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The Federal Acquisition Regulation (FAR) is

[t]he regulation that codifies uniform acquisition policies and procedures for Executive agencies Governmentwide.[1]


Is is the primary regulation used by all federal executive agencies in their acquisition of supplies and services with appropriated funds. It was established to codify uniform policies for acquisition of supplies and services by executive agencies. It is codified in Title 48 of the U.S. Code of Federal Regulations.

The FAR became effective April 1, 1984, and is issued within applicable laws under the joint authorities of the Administrator of General Services, the Secretary of Defense, and the Administrator for the National Aeronautics and Space Administration, under the broad policy guidelines of the Administrator, Office of Federal Procurement Policy, Office of Management and Budget.

The FAR is not just a contracting regulation; it addresses topics that apply throughout the life cycle, including such critical aspects as acquisition planning (Part 7), market research (Part 10), description of needs (Part 11), and contract administration (Part 42). Acquisition policies and procedures for acquiring digital services (which are Information Technology services) are addressed in FAR Part 39.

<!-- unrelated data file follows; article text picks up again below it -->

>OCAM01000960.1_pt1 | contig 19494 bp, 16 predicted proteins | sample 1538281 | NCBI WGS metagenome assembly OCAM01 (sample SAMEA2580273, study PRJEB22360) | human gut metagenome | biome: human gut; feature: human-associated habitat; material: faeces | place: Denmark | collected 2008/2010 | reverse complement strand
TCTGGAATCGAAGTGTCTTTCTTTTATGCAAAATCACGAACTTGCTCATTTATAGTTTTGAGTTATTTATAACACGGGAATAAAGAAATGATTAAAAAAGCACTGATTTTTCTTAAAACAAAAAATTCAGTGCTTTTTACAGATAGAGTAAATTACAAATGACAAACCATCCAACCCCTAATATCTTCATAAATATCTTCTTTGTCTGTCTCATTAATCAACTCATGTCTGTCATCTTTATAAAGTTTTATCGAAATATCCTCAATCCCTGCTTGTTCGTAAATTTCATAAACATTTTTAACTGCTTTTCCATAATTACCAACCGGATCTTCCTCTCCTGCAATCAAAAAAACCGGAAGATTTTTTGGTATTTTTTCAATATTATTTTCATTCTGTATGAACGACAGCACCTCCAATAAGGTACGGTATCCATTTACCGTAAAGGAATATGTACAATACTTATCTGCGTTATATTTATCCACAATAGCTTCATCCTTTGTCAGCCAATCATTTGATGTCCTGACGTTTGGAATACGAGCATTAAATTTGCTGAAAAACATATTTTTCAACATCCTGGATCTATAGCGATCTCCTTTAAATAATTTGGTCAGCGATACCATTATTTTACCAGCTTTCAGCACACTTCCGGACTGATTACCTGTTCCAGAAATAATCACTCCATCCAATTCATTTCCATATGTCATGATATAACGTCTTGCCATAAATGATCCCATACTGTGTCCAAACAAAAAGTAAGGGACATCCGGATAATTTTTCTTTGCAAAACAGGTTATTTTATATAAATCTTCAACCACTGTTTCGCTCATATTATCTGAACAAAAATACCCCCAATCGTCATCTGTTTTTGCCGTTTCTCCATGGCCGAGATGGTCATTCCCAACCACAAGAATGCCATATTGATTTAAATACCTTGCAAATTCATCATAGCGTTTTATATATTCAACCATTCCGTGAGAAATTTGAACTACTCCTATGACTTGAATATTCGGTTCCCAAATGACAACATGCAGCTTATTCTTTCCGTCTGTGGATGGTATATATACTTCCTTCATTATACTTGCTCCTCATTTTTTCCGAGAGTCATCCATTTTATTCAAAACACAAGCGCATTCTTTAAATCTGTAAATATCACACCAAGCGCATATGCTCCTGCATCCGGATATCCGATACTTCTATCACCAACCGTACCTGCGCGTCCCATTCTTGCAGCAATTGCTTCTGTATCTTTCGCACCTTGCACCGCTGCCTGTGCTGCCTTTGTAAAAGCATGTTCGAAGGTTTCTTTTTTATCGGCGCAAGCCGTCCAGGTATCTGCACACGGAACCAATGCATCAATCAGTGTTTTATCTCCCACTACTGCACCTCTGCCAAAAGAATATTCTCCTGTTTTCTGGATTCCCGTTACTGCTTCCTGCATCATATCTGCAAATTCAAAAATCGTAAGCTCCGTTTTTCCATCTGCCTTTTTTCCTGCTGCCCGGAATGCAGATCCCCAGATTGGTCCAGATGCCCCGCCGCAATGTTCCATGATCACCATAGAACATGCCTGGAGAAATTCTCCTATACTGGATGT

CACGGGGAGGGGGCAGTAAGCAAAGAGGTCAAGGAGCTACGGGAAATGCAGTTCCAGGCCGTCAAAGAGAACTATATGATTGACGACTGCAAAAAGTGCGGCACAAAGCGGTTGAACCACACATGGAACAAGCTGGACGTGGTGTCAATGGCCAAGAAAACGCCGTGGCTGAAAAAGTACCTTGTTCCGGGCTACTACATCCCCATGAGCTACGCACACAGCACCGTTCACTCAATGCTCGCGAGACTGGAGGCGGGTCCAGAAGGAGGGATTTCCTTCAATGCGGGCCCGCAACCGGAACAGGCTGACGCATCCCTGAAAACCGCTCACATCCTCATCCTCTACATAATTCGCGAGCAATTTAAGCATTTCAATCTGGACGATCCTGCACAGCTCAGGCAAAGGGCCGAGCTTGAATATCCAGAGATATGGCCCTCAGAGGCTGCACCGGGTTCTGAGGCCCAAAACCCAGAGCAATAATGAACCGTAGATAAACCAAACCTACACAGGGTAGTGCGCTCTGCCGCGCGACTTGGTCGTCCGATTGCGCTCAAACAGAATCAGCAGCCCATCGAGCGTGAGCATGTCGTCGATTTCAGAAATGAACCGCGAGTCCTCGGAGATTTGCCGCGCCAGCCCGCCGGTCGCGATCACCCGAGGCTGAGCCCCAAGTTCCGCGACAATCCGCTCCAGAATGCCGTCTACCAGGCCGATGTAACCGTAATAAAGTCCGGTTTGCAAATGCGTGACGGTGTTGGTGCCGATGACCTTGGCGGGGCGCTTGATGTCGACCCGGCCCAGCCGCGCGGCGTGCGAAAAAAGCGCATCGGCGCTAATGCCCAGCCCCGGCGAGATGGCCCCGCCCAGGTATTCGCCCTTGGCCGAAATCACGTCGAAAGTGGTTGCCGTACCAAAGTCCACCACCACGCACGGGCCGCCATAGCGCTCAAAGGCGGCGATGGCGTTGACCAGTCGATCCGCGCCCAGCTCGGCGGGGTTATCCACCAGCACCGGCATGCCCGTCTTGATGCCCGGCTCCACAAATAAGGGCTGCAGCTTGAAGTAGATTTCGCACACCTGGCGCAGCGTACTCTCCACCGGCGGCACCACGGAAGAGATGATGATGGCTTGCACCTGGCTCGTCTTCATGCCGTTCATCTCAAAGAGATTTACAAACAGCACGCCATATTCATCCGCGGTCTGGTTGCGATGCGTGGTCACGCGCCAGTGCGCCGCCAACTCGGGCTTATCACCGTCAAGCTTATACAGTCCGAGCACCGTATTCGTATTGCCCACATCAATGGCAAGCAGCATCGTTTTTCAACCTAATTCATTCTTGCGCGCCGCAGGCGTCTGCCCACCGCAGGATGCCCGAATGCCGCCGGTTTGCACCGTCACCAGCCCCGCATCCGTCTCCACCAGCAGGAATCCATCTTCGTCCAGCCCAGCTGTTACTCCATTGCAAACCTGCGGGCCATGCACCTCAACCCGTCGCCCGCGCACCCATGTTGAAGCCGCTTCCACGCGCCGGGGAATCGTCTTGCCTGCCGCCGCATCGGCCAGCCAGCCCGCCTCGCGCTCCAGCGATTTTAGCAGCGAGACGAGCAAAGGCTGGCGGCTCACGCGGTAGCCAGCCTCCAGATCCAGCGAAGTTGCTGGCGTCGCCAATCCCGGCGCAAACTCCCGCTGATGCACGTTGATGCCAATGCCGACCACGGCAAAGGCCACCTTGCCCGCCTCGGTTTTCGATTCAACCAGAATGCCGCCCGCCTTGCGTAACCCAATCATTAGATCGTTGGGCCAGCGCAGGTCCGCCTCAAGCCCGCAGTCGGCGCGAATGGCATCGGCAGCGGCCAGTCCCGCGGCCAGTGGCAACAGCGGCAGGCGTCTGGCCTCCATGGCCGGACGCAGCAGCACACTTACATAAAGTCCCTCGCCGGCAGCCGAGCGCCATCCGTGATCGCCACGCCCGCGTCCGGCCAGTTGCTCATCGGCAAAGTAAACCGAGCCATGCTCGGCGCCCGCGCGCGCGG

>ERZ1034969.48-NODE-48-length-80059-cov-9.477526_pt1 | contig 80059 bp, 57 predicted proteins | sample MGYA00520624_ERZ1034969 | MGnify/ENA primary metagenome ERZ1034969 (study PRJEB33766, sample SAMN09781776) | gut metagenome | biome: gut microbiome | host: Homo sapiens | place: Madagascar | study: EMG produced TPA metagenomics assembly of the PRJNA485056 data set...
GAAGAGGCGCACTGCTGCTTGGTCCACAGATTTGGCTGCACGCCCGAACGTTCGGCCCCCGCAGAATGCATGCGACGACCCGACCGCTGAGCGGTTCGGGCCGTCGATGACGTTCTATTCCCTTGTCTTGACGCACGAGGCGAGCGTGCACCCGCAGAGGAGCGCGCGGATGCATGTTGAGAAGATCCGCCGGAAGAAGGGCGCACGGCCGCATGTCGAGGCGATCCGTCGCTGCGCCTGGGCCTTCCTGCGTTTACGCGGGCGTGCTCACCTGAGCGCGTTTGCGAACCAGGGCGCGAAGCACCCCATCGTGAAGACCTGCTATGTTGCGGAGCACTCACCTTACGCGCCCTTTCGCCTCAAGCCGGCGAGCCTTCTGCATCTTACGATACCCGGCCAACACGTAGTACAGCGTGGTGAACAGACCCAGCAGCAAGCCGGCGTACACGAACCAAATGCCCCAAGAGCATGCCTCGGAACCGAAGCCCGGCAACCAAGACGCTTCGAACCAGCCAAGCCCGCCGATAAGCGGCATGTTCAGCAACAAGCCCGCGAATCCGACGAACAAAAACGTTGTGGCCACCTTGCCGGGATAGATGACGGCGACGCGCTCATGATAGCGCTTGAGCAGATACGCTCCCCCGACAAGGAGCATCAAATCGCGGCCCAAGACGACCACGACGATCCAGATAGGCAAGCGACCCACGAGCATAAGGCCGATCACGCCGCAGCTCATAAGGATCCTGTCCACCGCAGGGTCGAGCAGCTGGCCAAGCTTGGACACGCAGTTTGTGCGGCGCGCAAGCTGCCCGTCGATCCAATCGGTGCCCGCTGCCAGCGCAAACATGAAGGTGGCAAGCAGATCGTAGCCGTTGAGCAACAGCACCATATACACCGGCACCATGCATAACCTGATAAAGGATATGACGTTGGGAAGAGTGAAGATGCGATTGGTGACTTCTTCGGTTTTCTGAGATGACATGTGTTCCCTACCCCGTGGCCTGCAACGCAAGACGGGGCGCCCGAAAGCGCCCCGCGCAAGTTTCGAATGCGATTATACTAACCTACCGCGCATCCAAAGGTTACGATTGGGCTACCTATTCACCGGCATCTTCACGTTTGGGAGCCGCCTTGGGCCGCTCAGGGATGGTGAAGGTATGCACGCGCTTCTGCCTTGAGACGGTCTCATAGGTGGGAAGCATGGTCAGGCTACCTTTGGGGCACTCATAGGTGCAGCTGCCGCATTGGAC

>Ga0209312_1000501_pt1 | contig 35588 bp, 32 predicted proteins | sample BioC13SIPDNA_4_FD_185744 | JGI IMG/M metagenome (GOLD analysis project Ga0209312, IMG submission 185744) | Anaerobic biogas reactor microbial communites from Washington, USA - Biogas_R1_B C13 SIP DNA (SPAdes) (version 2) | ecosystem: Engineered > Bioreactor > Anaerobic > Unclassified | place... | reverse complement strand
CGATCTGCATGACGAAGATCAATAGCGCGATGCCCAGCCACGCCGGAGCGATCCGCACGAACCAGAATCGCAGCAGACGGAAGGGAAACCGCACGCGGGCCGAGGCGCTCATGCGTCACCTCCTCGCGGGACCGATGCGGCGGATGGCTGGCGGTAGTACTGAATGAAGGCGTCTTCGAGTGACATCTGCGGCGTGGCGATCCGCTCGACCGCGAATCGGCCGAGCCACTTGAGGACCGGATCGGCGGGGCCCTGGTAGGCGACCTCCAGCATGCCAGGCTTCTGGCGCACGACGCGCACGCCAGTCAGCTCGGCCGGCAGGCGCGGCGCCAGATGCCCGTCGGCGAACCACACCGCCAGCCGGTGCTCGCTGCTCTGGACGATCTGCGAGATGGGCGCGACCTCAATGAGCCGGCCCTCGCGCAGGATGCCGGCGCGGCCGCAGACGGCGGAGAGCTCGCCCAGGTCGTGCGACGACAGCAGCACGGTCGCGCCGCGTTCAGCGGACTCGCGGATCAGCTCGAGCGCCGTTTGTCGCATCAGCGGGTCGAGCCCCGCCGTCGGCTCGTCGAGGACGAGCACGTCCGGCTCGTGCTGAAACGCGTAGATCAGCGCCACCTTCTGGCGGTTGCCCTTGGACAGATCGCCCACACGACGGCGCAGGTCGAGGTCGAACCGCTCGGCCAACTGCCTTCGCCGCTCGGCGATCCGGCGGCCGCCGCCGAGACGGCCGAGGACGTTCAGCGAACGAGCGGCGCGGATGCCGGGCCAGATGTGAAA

Those who are involved in acquisition, whether programmatic, technical, financial, or contracting, should be knowledgeable about the FAR and about changes to the FAR as they occur. For example, statutory and policy reforms have prompted the inclusion of two sections in the FAR that have important implications for those involved in managing acquisitions: the guiding principles for the Federal Acquisition System and performance standards.

The origin of these guiding principles is linked to the general reform philosophy espoused by the Clinton-Gore Administration. Vice President Gore, in the Report of the National Performance Review: Creating a Government that Works Better and Costs Less, recognized the need for deregulation in the acquisition process and emphasized that acquisition regulations should be rewritten to provide for empowerment and flexibility. According to the report, the acquisition regulations should:

  • Shift from rigid rules to guiding principles.
  • Promote decision making at the lowest possible level.
  • End unnecessary regulatory requirements.
  • Foster competitiveness and commercial practices.
  • Shift to a new emphasis on choosing “best value” products.

The Department of Defense (DoD, has heavily supplemented (overridden) the FAR by the Defense Federal Acquisition Regulation Supplement (DFARS).


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